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LGBTIQ legal issues the focus of new CPD event

LGBTIQ legal issues the focus of new CPD event

LGBTIQ legal issues

A community legal centre has launched a new CPD event focusing on a range of LGBTIQ legal issues.

Inner City Legal Centre (ICLC) in Sydney recently announced the launch of its inaugural CPD event LGBTIQ Rights & The Law.

The event will be held on 9 March 2018 in the Sydney office of Gilbert + Tobin, offering a full day of seminars and networking worth six CPD units.

The proceeds from the event will help ICLC continue to offer free legal advice and develop LGBTIQ youth outreach programs.

ICLC principal solicitor Hilary Kincaid will deliver a session on legal issues and medical treatment for transgender children, following the landmark Re Kelvin decision late last year, in which the court ruled that transgender youth do not need court approval to undergo ‘stage two’ treatment for gender dysphoria.

Ms Kincaid told Lawyers Weekly transgender children can still face difficulties with their birth certificates in NSW.

“If you’re a child born in NSW, you can’t apply to have the record of your sex changed on your birth certificate unless you’ve had a sex affirmation procedure, which is essentially surgery affecting the reproductive organs,” she said.

This surgery is a type of ‘stage three’ treatment and is not recommended for children under 18 by Australian and world clinical guidelines.

“For these young kids, it means that they may be able to change their sex on their passport but they can’t change it on their birth certificate, so their ID doesn’t match up,” Ms Kincaid said.  

She said this can be an issue as the cost of a passport can be prohibitive, and young people may be asked to supply birth certificates as ID when applying for jobs.

“I’ve been somewhat surprised in talking to some young people because a birth certificate is much more of an issue for them than I had thought it was,” she said.

“I had thought that once you had your passport you were good, but there are also some cost issues with that because a passport is relatively expensive compared to a birth certificate as primary ID. 

“Purely anecdotally, I’ve been told that they sometimes need to supply a birth certificate as ID when they’re applying for jobs, particularly for younger kids that may not have a driver’s licence.”

The other speakers lined up for the event include Steiner Legal director Erin Steiner, Nomos Legal director Kathryn Viegas, Immigration Advice & Rights Centre principal solicitor Ali Mojtahedi, Anti-Discrimination Board NSW solicitor Elizabeth Wing, Legal Aid NSW senior solicitor Julianne Elliott, and Jessica Di Blasio and Gulsum Adas from the Office of the eSafety Commissioner.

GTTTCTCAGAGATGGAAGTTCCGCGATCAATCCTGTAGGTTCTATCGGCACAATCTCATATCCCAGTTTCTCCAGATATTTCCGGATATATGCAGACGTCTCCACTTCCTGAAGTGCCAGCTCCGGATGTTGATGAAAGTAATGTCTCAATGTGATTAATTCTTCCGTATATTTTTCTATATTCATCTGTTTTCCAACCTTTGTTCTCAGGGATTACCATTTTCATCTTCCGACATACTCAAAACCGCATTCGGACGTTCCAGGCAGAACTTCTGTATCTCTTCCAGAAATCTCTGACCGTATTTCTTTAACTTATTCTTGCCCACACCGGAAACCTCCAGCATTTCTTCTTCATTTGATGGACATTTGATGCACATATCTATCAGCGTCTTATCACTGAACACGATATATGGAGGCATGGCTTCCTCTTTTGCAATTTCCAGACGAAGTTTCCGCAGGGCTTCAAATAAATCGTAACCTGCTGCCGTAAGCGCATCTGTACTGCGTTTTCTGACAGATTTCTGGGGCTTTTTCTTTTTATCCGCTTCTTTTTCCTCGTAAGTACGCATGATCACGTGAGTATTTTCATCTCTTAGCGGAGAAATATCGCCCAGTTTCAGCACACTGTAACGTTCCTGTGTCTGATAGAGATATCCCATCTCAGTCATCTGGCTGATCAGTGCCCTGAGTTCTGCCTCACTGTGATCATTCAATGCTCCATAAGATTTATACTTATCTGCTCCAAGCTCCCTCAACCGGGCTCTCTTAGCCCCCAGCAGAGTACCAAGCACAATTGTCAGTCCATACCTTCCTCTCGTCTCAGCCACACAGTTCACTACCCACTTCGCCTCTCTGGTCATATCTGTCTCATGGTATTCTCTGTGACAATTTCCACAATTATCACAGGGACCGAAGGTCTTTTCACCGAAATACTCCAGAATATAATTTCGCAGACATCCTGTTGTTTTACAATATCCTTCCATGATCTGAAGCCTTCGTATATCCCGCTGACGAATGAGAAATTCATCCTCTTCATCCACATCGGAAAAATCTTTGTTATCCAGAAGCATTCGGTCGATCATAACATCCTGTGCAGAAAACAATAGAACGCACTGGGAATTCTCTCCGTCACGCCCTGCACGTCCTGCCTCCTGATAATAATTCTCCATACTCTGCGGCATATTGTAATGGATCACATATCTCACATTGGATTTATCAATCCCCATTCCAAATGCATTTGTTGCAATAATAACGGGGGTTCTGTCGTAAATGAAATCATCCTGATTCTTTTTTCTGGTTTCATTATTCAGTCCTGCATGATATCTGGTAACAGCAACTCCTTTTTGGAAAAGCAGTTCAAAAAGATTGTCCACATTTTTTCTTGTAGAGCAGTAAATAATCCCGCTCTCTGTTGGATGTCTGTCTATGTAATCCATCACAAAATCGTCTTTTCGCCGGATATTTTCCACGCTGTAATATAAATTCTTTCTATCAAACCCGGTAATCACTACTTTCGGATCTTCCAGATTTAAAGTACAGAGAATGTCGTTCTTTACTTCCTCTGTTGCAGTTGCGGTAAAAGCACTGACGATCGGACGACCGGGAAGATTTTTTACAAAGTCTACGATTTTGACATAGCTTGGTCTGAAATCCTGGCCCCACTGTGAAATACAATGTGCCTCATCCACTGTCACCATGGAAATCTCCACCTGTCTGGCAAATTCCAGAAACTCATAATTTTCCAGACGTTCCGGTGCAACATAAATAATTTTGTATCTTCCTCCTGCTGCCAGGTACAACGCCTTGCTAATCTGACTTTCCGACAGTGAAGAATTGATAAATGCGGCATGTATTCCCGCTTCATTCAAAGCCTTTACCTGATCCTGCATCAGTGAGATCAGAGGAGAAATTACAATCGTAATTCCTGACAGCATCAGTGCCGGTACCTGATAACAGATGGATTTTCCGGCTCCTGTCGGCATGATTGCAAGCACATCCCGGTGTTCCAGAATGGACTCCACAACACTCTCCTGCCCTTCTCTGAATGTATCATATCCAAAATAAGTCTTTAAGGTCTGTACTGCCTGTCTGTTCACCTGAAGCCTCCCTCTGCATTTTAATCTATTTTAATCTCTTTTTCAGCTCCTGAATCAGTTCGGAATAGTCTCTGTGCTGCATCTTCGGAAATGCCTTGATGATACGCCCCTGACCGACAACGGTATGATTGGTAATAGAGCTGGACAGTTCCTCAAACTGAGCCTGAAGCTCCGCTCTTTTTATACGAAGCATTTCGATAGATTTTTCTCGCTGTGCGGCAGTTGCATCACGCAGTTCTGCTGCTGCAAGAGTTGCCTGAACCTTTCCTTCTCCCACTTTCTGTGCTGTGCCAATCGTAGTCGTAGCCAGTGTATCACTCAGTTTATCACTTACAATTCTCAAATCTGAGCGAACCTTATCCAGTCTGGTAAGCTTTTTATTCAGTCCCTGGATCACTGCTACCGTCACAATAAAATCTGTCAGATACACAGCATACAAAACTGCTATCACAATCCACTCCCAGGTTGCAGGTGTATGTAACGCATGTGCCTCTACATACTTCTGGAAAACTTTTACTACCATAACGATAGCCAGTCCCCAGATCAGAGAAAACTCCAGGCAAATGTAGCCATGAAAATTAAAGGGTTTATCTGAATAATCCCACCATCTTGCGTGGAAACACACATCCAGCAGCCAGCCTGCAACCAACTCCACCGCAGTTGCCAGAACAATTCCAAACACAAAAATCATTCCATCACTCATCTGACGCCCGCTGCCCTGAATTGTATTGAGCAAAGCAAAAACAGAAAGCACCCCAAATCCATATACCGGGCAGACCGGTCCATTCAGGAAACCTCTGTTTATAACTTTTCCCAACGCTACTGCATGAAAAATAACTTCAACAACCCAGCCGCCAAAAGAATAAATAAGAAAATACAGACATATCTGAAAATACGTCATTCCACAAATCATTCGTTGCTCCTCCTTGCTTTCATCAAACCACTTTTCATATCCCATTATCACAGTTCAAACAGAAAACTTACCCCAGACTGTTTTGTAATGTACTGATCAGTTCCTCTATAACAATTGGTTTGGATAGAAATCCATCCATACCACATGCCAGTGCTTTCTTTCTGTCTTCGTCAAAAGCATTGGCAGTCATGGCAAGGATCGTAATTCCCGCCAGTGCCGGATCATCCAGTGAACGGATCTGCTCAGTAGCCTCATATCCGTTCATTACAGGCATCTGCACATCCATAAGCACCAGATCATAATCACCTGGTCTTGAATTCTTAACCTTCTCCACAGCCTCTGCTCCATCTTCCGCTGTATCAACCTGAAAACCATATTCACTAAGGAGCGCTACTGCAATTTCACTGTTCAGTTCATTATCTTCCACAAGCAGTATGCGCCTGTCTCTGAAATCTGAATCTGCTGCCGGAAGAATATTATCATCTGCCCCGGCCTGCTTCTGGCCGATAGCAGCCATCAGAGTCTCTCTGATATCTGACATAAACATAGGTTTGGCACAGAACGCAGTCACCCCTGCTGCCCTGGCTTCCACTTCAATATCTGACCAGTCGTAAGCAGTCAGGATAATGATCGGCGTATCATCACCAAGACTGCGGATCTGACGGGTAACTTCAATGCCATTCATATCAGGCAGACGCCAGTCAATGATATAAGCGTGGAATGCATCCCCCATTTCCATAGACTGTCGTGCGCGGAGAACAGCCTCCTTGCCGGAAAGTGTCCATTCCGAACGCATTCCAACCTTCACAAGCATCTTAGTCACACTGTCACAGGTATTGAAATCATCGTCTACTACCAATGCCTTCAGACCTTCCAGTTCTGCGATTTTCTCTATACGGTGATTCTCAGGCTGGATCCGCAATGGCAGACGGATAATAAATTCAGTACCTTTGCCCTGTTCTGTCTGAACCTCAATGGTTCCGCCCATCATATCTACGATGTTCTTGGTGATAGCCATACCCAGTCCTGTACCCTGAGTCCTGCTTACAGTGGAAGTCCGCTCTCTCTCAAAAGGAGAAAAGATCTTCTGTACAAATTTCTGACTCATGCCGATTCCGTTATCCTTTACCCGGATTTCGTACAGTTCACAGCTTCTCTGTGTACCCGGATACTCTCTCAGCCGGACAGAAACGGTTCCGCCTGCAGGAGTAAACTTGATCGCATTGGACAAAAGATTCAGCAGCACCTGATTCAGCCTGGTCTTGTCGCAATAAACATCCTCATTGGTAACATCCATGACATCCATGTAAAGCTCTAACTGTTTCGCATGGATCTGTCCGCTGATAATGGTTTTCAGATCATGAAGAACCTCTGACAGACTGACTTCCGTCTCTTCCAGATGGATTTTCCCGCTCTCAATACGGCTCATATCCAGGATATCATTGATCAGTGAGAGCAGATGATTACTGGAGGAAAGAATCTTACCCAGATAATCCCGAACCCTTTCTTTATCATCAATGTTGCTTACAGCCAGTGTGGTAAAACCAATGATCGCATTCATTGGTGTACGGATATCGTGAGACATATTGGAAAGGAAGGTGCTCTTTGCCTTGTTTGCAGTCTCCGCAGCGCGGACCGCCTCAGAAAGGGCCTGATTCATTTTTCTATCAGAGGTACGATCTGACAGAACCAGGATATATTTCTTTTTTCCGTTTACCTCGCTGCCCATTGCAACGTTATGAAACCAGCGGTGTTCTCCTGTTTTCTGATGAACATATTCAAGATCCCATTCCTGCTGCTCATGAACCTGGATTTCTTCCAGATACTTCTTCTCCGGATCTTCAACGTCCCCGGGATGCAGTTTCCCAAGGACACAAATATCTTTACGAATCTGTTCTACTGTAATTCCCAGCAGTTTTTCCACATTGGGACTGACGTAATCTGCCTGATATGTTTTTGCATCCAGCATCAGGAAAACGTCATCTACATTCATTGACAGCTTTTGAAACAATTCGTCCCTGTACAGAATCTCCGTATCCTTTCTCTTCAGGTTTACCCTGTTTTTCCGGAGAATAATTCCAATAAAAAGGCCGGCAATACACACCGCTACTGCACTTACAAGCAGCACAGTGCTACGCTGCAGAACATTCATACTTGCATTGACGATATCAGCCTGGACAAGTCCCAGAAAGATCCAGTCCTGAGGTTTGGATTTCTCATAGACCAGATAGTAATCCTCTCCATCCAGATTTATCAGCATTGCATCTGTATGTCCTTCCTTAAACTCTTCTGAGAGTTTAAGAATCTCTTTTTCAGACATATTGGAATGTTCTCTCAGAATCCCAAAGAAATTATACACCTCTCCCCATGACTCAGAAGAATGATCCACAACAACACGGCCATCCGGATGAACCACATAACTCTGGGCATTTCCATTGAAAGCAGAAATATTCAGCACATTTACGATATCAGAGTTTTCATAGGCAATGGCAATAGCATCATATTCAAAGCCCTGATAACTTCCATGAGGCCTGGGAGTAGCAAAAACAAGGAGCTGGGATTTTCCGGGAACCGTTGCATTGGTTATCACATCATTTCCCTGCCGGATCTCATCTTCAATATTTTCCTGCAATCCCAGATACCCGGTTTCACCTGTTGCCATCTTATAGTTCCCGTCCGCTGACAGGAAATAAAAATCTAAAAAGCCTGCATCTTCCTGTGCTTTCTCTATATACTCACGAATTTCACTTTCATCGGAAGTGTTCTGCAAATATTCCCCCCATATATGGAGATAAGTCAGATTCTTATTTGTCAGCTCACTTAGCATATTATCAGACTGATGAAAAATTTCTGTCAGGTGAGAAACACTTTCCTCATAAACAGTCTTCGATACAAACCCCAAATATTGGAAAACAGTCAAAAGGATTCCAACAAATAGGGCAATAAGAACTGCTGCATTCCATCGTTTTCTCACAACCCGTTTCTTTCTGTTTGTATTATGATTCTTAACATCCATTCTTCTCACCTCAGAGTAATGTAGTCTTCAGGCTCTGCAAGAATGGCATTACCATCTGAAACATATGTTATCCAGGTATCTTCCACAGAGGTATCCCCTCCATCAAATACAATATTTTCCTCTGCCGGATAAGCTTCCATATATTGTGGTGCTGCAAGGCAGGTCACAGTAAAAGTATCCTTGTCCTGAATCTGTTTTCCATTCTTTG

The sessions will cover a wide range of topics, including LGBTIQ reproductive rights and same-sex parenting, Australian immigration law and LGBTIQ status, discrimination, cyber bullying and image-based abuse.

Ms Kincaid said the event would be beneficial for lawyers in a variety of practice areas, particularly general practitioners and family lawyers, but with broader relevance for any lawyer interested in LGBTIQ issues.

“I think general and family practitioners would benefit … but I think it would also benefit people who want to improve their cultural awareness about working with the LGBTIQ community,” she said.

“But particularly at this time of year, when people are scrambling to get their points, if people are short of points then they should come to our CLE because they’ll also know that the money is going to a good cause.”

Ms Kincaid thanked Gilbert + Tobin, which will provide the venue for the event and is a long-time partner of ICLC.

“Gilbert + Tobin have been very generous to us for space for meetings and training over the years, and have also worked with us for our pro bono matters,” she said.

“Over the last 35 years, ICLC has developed an expertise in LGBTIQ law. It was only appropriate that we shared this knowledge, especially in light of the recent changes to the marriage equality legislation and the case of Re Kelvin.

ICLC generously offered Lawyers Weekly readers a discount on the cost of tickets to the event. Readers can use the code ‘LawyersWeekly’ when purchasing tickets to receive 10 per cent off.

Tickets are available through Eventbrite.

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